Utilizamos cookies propias y de terceros para ofrecer nuestros servicios, recoger información estadística e incluir publicidad. Si continúa navegando, acepta su instalación y uso. Puede cambiar la configuración u obtener más información en nuestra política de cookies.

Language:   
Zone
Valencia
Servicios Vive Zone
Adra y Roquetas de Mar
Albacete
Alicante
Barcelona
Benidorm - Marina Baixa
Cartagena - Mar Menor
Granada
Los Alcazares
Madrid
Molina de Segura
Motril
Murcia
Sevilla
Tenerife
Torrevieja - Vega Baja
Valencia
Zaragoza
User login logo
Log in
Include your business
About us
HOME
TOURIST INFORMATION
SIGHTSEEING
THINGS TO DO
BEACHES
ACCOMMODATION
RESTAURANTS
PUBS AND CLUBS
SHOPPING
BOOKING
GAS STATIONS
BANKING
TRANSPORTS
EMERGENCY
JOBS AND TRAINING
ENVIRONMENT
HEALTH AND BEAUTY
SPORTS
CITIZEN
MOTOR
TOURIST INFORMATIONTOURIST INFORMATION
PRACTICAL GUIDEPRACTICAL GUIDE
VISIT THE CITYVISIT THE CITY
HISTORYHISTORY
LOCAL FESTIVALSLOCAL FESTIVALS
WEATHERWEATHER
NEWSNEWS
TOURIST INFORMATIONHISTORY1 JUNE 2020

HISTORY OF VALENCIA

Expulsión de los moriscos

After the Greek and Carthaginian settlements by River Tyris (currently River Turia) and the Second Punic War between the Romans and the Carthaginians, the city of Valencia was founded in 138 BC. It was founded by the Roman consul Decimo Junio Bruto in order to settle Roman demobilized soldiers there, whom he granted real properties at the city. Thanks to the archeological research, evidence on the first settlement on the city's territory has been revealed. This first Roman settlement would be a military settlement with tents for the Roman troops, turning into solid buildings years later. Valentia, the original name of the city, grew very quickly and started to coin its own currency in not too many years. However, the city was destroyed in 75 BC as a result of the war between Pompey and Sertorius. 

In the middle of the 1st century, Valentia started to recover and experiences a period of urban development with new settlers expanding with new public constructions suchn as the forum and the circus. Infrastracture works were crucial during this period, standing out the river harbour by the current Torres dels Serrans.

Similarly to the resto of the Roman Empire, Valentia went through a crisis period during the second half of the 3rd century, which marked the beginning of a long period of decline: the city's perimetre was reduced, many neighbourhoods were depopulated and many insfrastracture networks were abandoned. From the second half of the 4th century, there could have been a Christian community honouring San Vicente, a martyr in 304. 

A century afterwards, coinciding with the Germanic invasions and the lack of strong local power after the Roman Empire, the Church took the power of the city and the old Roman temples were replaces by Christian ones. In times of the bishop Justinian, in the 6th century, Valentia slightly recovered from its urban decline, taking place an important regional religious council. With the Byzantine invasion of the southeast of the Iberian Peninsula in 554, the city acquired an crucial strategic location, there settling Visigothic troops and fortifying the city. In 625, after the expulsion of the Byzantines, a dark period began with the lacking of much documentation and a poor urban life.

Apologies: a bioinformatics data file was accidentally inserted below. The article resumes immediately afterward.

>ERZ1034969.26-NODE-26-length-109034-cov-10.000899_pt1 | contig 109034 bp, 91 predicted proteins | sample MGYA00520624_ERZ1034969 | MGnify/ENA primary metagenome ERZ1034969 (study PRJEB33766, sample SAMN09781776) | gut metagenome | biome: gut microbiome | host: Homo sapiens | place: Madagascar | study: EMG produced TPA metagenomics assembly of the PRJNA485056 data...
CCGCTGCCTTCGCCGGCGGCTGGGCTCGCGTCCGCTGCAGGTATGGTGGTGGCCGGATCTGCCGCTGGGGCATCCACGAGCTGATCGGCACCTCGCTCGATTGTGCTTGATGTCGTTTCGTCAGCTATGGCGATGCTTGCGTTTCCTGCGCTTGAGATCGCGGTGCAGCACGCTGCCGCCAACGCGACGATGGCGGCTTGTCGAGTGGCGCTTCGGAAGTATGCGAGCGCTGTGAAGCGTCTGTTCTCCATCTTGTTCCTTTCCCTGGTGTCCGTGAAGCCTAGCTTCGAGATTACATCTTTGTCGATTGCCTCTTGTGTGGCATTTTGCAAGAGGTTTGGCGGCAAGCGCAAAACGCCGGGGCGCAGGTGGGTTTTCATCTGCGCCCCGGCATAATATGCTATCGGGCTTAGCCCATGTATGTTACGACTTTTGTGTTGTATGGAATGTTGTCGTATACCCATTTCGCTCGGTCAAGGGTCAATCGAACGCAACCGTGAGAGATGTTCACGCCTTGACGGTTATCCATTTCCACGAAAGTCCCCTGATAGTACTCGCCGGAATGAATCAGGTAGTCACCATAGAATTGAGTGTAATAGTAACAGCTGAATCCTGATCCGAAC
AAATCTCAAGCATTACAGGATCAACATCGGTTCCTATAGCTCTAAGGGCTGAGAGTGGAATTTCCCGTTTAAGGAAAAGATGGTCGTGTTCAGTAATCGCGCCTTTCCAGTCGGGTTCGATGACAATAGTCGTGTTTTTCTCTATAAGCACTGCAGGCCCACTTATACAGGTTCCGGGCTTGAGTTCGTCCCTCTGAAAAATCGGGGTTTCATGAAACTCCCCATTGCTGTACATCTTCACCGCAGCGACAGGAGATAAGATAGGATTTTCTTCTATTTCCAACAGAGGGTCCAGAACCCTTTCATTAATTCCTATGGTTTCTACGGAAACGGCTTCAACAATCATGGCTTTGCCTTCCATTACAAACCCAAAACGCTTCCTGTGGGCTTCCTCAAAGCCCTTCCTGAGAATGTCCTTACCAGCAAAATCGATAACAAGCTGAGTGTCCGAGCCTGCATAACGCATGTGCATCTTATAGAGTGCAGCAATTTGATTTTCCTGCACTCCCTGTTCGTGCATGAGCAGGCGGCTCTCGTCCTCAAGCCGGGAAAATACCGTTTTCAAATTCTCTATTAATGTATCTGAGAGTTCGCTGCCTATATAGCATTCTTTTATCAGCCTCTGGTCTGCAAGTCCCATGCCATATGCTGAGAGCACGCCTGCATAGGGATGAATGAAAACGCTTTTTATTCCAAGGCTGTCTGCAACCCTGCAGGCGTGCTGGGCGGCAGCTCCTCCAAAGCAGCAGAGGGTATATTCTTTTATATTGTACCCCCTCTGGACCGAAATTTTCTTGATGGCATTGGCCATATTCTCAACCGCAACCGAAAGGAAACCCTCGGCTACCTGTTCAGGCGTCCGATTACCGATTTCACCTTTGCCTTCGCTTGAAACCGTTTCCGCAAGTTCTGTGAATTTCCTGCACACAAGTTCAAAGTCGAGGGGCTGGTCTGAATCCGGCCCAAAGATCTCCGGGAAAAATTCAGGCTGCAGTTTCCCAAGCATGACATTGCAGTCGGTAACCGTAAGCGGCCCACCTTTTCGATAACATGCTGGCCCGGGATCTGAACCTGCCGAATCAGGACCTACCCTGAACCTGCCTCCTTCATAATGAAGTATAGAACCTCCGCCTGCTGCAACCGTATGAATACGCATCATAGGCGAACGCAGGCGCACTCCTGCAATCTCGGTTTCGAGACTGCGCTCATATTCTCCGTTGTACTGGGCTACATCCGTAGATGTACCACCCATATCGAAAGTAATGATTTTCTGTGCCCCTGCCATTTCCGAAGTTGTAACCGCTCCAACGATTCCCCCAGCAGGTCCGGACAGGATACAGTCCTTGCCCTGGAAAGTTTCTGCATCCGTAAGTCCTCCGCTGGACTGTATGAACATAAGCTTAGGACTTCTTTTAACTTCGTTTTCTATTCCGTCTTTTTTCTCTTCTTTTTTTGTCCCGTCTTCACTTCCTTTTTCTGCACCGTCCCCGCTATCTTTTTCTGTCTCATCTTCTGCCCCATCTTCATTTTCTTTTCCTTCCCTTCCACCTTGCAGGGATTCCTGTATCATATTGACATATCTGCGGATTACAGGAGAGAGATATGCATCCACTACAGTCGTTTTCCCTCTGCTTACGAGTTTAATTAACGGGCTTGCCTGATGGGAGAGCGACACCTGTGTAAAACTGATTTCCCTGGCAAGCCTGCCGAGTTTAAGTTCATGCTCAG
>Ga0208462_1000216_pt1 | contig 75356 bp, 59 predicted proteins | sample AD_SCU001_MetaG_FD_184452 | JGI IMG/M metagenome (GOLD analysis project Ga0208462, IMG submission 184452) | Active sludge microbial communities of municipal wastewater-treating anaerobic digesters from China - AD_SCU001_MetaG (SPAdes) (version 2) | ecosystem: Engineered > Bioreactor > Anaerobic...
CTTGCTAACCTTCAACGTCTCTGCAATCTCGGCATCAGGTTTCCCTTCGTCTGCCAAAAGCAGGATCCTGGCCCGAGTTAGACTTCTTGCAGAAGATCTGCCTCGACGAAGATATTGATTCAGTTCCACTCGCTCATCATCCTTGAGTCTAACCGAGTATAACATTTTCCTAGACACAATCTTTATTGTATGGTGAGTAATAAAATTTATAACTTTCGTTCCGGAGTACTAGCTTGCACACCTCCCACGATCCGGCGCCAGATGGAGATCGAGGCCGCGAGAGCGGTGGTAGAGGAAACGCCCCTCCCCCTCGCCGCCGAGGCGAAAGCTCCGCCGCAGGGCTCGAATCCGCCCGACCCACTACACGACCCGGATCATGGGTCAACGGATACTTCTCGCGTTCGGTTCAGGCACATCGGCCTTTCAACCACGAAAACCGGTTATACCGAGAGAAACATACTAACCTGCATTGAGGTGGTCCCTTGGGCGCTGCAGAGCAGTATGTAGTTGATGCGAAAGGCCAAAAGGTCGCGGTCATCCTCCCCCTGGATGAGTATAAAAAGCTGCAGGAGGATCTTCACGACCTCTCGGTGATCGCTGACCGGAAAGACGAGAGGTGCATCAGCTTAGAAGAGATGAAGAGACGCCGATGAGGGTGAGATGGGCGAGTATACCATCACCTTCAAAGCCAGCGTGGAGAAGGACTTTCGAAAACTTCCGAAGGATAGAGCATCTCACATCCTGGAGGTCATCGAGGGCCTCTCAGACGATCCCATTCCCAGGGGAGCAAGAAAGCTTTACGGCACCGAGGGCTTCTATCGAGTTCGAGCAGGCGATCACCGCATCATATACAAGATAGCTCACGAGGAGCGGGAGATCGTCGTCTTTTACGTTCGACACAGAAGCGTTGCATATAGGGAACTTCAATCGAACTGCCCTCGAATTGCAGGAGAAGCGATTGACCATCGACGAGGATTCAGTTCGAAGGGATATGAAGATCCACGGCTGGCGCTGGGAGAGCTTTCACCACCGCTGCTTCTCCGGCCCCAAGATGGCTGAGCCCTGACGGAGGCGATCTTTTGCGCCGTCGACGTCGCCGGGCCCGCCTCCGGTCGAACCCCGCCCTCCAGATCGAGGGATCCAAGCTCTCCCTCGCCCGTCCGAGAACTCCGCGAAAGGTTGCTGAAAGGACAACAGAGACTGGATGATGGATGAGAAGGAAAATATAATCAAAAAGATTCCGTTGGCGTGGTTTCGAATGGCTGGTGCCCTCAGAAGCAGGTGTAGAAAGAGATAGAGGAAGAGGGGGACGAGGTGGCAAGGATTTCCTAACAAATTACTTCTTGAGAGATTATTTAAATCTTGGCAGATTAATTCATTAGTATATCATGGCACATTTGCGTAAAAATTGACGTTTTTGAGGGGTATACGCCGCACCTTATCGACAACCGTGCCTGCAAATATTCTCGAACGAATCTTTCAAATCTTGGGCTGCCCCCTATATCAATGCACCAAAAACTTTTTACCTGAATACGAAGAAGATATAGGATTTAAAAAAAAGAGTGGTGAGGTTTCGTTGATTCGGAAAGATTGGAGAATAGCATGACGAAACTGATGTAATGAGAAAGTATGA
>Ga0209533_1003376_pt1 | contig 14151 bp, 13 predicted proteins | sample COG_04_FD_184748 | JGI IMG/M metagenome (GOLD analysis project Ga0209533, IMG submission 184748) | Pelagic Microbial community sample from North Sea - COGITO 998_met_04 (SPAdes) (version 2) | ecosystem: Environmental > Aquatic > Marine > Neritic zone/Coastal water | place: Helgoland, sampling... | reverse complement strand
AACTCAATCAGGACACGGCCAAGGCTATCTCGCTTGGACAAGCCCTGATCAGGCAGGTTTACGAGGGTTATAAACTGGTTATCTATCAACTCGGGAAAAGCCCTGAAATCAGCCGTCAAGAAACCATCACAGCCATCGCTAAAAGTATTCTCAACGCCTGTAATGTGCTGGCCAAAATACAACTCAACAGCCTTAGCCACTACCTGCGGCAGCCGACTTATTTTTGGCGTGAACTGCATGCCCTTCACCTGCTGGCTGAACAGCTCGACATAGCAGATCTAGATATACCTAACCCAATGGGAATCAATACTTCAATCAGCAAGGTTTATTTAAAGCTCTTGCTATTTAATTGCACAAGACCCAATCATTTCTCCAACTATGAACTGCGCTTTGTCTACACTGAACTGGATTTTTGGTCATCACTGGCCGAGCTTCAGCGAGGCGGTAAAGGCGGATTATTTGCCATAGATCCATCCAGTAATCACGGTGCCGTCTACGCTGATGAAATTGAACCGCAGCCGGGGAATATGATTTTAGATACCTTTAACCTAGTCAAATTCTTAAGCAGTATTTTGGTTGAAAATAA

Around one century later, in 711, the Arabic people arrived to Valencia, who conquered the city. During this new period, Abd-al-Raman I ordered the construction of the gardens "Russafa", currently the neighbourhood "Barrio de Ruzafa". The city was named Balansiya in Arabic.

After a period of prosperity for the city, Abd-al-Aziz ordered the construction of new city walls because inestability emerged again. The so-called Cid Campeador and his backups took a chance and fought the Arabic out of the city, but only for a little while, since Valencia was ruled by the Arabic again in 1102. 

Entrada de Jaume I a la ciudad de Valencia

With the Christian kingdoms' Conquest of the Arabic territory in the Peninsula, King Jaume I conquered Valencia in 1238 and it was repopulated with families coming from Aragon and Catalonia. During this king's reign, the Valencian codes of law, the so-called "Els Furs," were enacted as well as "Llibre del Consolat de Mar," the oldest codex of maritime law.

As a result of the wars between the Crown of Aragon and the Crown of Castile, Pedro el Cruel attacked Valencia twice. Yet, the city resisted the war and that is why Valencia was named a loyal city  to the Crown of Aragon twice, a fact reflected with a double "L" in its coat of arms.

In 1412 Compromise of Caspe was signed and Fernando de Antequera became the new king of the Crown of Aragon. From this new period Vicente Ferrer is a remarkable figure, since he was turned into a saint (San Vicente Ferrer) in 1455, being one of the main patron saints of Valencia.

Any wrong information? Send suggestion